It seems appropriate that 2004 should kick off with the announcement of WS-Eventing, a new specification from Microsoft, BEA and Tibco that aims to set a standard for notifying services of real-world events.
It's appropriate because it seems to coincide with a growing awareness that services have to operate in an environment that extends beyond the comfortable boundaries of technology infrastructure, and must accommodate the unpredictable vagaries of the physical and social world that we humans (and thus, by extension, our enterprises) exist in.
Analyst group CBDi, for example, declares in its email to subscribers today that its new year's resolution is to focus "even more heavily upon process matters, including organization and people issues." Its first commentary of the year reflects on how the industry is "generally focused more on the technology than the process, and we recommend it's time to do some reprioritizing." It includes the sanguine observation that, "Strangely enough our business colleagues understand the word process, as a body of knowledge and guidance for the task at hand, better than IT people." This strikes a similar note to my posting of yesterday.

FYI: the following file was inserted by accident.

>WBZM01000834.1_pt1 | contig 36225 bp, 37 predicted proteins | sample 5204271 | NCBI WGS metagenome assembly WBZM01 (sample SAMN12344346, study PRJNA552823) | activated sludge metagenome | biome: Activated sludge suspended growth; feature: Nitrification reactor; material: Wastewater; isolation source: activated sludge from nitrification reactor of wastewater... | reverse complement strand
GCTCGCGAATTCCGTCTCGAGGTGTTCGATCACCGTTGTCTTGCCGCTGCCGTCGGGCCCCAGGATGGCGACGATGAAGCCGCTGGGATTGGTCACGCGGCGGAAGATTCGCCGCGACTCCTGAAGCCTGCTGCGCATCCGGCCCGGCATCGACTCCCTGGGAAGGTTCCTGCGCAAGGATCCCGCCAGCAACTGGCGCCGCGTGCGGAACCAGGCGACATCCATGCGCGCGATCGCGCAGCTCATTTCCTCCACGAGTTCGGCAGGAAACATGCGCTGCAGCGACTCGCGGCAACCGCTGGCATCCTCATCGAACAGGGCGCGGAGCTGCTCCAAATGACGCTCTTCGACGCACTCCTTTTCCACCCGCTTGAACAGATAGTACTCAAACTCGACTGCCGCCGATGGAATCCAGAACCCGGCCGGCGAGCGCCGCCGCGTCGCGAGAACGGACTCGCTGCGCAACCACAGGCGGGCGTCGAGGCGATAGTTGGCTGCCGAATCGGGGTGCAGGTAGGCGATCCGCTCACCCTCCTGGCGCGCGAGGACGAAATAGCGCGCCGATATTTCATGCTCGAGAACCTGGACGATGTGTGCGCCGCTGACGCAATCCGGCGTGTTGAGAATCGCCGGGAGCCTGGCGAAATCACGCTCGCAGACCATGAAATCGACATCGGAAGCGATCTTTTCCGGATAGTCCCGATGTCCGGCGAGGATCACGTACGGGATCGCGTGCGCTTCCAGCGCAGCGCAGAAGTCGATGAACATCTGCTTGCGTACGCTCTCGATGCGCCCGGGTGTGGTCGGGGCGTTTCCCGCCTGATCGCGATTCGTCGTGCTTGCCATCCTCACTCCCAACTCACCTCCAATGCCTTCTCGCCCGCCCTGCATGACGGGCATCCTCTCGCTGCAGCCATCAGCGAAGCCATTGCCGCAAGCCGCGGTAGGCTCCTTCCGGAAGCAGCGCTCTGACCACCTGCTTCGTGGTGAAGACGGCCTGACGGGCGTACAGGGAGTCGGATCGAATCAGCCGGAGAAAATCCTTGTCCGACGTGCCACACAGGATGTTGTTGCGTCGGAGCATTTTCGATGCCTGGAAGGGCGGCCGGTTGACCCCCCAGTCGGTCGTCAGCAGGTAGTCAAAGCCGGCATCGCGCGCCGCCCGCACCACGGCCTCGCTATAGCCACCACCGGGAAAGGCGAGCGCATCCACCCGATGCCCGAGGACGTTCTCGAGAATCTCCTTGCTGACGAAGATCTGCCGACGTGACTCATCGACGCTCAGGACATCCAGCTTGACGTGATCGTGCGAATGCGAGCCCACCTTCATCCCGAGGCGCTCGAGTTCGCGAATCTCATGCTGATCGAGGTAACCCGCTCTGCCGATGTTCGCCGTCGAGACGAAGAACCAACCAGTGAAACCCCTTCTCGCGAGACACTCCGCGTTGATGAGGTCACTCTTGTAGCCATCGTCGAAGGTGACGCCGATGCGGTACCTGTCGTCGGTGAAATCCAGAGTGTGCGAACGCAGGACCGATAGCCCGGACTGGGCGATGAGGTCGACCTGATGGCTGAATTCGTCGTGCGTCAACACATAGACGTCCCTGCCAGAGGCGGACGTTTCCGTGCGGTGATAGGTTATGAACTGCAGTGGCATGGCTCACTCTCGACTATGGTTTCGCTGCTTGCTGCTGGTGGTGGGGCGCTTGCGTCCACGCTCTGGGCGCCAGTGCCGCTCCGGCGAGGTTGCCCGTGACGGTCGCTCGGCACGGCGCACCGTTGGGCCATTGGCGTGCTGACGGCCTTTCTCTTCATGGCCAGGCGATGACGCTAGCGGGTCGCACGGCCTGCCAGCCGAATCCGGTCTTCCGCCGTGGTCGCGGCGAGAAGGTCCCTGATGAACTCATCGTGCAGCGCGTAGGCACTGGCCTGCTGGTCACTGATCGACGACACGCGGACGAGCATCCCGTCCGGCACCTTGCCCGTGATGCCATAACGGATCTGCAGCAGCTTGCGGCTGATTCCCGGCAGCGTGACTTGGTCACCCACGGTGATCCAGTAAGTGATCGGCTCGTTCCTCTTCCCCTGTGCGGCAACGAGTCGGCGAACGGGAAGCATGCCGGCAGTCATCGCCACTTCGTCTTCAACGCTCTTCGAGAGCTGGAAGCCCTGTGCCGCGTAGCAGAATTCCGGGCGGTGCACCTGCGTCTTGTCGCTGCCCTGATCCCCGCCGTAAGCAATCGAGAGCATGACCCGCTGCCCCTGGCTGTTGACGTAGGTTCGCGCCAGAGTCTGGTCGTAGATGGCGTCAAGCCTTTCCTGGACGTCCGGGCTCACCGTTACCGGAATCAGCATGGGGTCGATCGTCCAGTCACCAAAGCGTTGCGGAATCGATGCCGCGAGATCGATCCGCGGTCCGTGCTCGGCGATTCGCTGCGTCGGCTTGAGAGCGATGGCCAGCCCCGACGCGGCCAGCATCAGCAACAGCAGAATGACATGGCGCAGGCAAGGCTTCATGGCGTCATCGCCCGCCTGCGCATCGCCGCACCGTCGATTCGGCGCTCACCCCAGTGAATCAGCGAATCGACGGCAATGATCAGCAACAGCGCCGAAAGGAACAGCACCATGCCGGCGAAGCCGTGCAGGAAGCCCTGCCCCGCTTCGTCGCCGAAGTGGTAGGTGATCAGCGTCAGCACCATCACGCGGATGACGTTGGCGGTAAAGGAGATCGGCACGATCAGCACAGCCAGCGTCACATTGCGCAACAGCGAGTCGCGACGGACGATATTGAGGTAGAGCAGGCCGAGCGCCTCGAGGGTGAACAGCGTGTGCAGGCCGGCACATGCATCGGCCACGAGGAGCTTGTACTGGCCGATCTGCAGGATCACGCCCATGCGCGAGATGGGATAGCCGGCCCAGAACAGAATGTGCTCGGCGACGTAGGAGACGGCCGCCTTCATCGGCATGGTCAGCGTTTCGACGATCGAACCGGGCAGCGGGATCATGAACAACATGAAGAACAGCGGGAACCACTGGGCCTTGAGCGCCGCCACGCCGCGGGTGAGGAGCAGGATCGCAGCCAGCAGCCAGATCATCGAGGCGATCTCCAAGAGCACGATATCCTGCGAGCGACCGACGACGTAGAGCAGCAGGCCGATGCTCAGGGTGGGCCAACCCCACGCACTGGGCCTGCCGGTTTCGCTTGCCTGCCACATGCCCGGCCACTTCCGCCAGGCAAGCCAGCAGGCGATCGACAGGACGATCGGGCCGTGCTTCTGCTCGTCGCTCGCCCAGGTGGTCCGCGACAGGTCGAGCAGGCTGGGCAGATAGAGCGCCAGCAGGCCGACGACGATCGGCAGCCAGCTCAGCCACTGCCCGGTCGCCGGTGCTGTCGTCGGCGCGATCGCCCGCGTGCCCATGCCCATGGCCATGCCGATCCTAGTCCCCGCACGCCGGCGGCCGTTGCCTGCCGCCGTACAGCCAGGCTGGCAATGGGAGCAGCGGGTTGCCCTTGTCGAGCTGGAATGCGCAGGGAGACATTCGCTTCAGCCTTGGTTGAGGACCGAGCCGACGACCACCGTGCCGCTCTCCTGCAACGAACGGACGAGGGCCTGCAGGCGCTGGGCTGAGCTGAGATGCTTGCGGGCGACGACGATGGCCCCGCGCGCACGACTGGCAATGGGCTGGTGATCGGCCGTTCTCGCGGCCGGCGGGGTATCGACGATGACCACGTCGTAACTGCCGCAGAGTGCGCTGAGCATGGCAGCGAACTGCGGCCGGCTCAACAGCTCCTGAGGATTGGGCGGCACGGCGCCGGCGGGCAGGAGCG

Jon Udell's talk at XML 2003, The Social Life of XML (written up as an XML.com article), is a great resource for this kind of thinking. Here's his perspective on the crossover from technology specifications into real-world execution: "the schemas and protocols are just the skeletal outlines of business processes. The flesh on the bones is the context that we create as we participate in these processes."
I think that we're witnessing a growing realization and acceptance that, however good the technology is, it's never possible to automate the people out of the process and the simple reason for that is that processes belong to people (even when they're automated processes). Or, to put it axiomatically:
All processes have a social context, otherwise they're irrelevant.
So I think 2004 could well see the defining "hello world" moment for the whole of IT the dawning of an era when its output is finally, actually meaningful to ordinary people as they go about their day-to-day business.